Funding for English Faculty, Scholars, and Writers

English faculty members have been very successful in applying for and making productive use of professional development opportunities provided by the College.   In just this academic year and next that involves twelve English faculty members—so far.  We appreciate this funding and plan to continue using it well.


Dr. David Rice and Dr. Kenneth  Krauss have had one-semester sabbaticals this year. Rice worked on an article dealing with John Edgar Wideman’s memoir about his brother’s impri- sonment and a larger book-length project on twentieth-century American prison memoir. Krauss is completing a book, Male Beauty: An Iconography of Postwar American Masculinity. Prof. Daniel Nester and Dr. May Chan are will  have full-year sabbaticals in 2011-2012.  Nester will work in a public Memoir Office on a book-length project investigating memoir and the craft of writing. Chan will work on a book on Victorian English travelers  in China.

Reassigned Time Grants

Dr. Kathryn Laity and Dr. Hollis Seamon each had reassigned time equivalent to teaching one course in 2010-2012.  Dr. Laity worked on a collection of essays discussing films, tentatively titled, Bold Warriors and Gentle Knights: Masculinities and Medieval Film. Dr. Seamon is revising a novel, working title “Somebody Up There HATES You.” that  is an expansion of her story “SUTHY Syndrome,” originally published in The Bellevue Literary Review. Dr. Barbara Ungar and Dr. Megan Fulwiler have reassigned time grants in 2011-2012 to support their Scholar and Artists Grants projects described below.

Scholars and Artists Grants for 2011-2012

Scholars and Artists grants provide substantial funds for professional projects.  Dr. Ungar will write a group of poems as part of her manuscript-in-progress, tentatively entitled Mermaid Spell and undertake a reading tour for this new work and Charlotte Brontë, You Ruined My Life, published in 2010.  Dr. Fulwiler’s grant will allow her to continue work on the production of a documentary film on how issues of labor influence teaching. The film, which she began during a sabbatical in spring 2010, will feature interviews with adjunct/contingent writing instructors from across the nation, Writing Program Administrators, tenure-track faculty, college administrators, and national labor activists. Dr.Ronald Shavers plans to use the funds received from his grant to help defray the cost of attending the Vermont Studio Center for one month while working on a novel-in-progress entitled, The Codeswitchers. Dr. David Rice plans to build upon Wideman’s critique of prison memoirs as sympathetic first-person “neoslave narratives” and examine how this concept might apply to Mikal Gilmore’s memoir, Shot in the Heart and also present his findings to the American Studies Association.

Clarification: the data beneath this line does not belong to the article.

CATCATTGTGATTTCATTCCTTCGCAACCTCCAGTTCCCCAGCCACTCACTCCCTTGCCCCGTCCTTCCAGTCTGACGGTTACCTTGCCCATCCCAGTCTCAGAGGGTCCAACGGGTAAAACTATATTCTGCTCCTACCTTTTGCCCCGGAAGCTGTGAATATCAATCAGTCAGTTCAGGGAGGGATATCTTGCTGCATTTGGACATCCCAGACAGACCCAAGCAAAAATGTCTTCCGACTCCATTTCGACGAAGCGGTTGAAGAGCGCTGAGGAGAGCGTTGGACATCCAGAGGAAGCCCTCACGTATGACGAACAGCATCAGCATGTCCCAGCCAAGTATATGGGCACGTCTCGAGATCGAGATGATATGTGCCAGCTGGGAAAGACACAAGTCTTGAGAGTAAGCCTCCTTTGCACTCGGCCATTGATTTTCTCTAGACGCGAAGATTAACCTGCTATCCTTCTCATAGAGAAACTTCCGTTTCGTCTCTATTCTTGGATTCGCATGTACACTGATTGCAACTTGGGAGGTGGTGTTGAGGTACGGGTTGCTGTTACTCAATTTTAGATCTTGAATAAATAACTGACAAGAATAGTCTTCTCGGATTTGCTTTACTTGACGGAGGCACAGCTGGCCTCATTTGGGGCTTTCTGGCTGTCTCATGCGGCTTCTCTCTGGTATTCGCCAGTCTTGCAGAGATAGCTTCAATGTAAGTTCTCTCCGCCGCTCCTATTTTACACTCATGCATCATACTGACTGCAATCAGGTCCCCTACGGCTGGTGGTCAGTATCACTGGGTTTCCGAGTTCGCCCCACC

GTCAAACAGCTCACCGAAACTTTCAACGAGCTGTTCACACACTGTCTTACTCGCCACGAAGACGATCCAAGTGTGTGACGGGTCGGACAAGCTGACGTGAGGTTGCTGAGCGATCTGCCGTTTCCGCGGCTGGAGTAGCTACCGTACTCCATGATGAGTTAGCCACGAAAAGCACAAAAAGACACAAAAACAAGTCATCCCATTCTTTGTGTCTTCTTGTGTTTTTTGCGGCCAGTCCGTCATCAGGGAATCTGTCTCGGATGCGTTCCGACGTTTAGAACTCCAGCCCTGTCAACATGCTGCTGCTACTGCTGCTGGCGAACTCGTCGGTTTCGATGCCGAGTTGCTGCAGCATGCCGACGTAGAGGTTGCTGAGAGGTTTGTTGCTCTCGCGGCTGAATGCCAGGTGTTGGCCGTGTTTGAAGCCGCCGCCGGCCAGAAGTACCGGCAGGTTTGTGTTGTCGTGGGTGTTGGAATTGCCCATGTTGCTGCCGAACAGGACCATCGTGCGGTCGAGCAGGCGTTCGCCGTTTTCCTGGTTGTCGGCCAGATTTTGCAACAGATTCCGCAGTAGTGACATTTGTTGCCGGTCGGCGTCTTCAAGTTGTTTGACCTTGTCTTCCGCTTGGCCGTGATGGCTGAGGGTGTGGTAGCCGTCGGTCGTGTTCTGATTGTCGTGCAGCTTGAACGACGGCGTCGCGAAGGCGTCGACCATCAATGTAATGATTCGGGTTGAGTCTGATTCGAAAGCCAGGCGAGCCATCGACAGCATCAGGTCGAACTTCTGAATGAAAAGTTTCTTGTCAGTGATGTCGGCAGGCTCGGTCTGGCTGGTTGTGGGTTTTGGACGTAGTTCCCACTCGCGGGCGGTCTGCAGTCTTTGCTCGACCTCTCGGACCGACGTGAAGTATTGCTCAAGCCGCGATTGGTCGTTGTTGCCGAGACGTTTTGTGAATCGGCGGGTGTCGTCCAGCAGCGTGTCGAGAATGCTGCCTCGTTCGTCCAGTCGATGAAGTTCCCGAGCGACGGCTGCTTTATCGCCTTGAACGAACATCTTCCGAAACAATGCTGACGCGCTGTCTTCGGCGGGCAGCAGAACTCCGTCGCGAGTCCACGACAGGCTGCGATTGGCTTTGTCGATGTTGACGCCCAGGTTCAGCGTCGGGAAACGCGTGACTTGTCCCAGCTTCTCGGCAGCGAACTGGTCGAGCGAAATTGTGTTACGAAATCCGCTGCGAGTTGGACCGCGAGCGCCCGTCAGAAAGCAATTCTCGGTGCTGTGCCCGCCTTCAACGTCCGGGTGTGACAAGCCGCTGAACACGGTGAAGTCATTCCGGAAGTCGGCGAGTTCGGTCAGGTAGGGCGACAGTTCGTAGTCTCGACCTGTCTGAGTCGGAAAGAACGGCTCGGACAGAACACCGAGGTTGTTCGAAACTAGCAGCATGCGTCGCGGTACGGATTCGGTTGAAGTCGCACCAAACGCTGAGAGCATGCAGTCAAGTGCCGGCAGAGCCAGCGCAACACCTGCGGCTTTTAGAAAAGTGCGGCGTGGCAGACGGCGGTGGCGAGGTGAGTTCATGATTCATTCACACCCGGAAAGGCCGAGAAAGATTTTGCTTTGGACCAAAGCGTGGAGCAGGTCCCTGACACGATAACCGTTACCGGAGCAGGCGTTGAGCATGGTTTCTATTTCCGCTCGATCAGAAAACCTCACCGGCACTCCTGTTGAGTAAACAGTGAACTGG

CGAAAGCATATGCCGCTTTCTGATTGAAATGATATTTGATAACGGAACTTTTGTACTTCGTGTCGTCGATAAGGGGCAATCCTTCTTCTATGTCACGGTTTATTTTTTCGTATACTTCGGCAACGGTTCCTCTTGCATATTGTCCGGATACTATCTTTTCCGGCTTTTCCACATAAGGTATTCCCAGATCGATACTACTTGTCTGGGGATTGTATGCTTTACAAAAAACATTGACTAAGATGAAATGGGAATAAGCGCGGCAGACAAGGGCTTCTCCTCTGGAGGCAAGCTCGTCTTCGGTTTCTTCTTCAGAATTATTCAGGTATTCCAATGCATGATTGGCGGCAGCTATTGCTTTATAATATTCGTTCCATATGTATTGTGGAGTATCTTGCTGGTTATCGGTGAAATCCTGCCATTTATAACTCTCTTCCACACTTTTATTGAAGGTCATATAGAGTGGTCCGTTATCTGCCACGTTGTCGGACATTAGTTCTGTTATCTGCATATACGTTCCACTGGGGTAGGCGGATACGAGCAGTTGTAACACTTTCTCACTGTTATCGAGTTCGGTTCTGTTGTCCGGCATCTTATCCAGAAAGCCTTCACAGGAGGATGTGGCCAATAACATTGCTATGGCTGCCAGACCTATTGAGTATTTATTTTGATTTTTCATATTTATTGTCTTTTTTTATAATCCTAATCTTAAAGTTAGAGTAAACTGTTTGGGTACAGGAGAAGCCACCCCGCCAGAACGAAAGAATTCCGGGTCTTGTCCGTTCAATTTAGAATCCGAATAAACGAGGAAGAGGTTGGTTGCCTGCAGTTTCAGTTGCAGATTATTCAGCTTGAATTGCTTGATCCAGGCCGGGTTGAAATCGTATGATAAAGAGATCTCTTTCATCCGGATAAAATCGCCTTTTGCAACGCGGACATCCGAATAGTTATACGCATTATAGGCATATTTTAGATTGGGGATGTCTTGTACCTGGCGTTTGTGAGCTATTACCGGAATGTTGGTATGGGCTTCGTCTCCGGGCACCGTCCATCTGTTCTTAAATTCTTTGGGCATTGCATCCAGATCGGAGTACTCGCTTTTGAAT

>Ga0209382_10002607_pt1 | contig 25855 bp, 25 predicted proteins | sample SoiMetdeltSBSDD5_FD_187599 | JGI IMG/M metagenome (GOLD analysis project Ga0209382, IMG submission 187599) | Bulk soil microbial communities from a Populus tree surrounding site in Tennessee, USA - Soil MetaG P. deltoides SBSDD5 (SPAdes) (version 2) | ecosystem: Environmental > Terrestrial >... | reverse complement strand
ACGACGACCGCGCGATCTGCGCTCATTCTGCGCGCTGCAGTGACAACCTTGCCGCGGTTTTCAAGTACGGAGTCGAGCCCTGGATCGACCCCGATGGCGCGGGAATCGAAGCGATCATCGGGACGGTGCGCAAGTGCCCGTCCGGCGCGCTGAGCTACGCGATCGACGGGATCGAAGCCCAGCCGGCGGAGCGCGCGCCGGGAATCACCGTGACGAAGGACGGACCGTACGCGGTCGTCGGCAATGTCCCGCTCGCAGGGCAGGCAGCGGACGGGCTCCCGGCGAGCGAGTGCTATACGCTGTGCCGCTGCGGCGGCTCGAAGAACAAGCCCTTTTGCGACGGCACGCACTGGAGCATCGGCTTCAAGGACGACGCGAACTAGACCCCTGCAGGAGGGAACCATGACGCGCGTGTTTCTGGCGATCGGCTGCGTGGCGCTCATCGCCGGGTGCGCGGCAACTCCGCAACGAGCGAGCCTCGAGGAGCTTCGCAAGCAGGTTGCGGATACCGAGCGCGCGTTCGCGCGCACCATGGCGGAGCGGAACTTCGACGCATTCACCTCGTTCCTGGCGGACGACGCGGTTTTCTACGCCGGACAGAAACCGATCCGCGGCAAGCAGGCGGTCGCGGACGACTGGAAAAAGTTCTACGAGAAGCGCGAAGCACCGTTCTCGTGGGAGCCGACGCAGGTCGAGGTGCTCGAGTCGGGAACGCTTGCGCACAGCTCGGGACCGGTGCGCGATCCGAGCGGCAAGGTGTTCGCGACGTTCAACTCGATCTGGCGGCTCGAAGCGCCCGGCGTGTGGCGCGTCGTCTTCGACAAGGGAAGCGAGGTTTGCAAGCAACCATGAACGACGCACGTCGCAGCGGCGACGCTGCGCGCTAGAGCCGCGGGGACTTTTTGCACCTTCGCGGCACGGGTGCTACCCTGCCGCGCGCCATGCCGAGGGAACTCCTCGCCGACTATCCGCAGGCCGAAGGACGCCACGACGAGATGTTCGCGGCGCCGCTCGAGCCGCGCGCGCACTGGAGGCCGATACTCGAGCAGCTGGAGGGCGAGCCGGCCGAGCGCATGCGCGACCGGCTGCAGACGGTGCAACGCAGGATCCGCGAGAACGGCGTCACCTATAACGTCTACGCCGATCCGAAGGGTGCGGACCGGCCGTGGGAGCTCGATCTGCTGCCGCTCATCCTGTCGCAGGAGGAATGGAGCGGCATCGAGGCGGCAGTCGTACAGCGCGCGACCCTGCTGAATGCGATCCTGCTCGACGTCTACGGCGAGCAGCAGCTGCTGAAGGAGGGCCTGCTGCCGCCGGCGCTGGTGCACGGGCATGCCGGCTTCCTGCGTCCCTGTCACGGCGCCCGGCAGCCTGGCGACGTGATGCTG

Professional Development Grants

With a Professional Development mini-grant, Dr. Fulwiler attended a workshop on an editing software system for her documentary film (described above).  Dr.Kim Middleton’s mini-grant helped to defray expenses for presenting “The Cylons Didn’t Ask What you Wanted: Battlestar Galactica and the Anxiety of Human Obsolescence,” in July at Oxford .

Crest Residential Fellowships

CREST Residential Fellowships provided both time and funding for Dr. Eurie Dahn and Dr. Vaneeta Palecanda this year.  Dahn  is writing a journal article on a particular discourse of social change, in terms of race relations, as it emerges from Harlem Renaissance literature and American sociology during the 1920s and presenting her findings at the American Studies Association Conference and the Louisville Conference on Literature and Culture since 1900.   Palecanda’s project entitled “Free Market Policies and Suicides in India: Research for the Novel, ‘The Hangman’” relates to her research in India for her novel-in-progress about a little known place, Kodagu, and people affected by globalization in Southern India.


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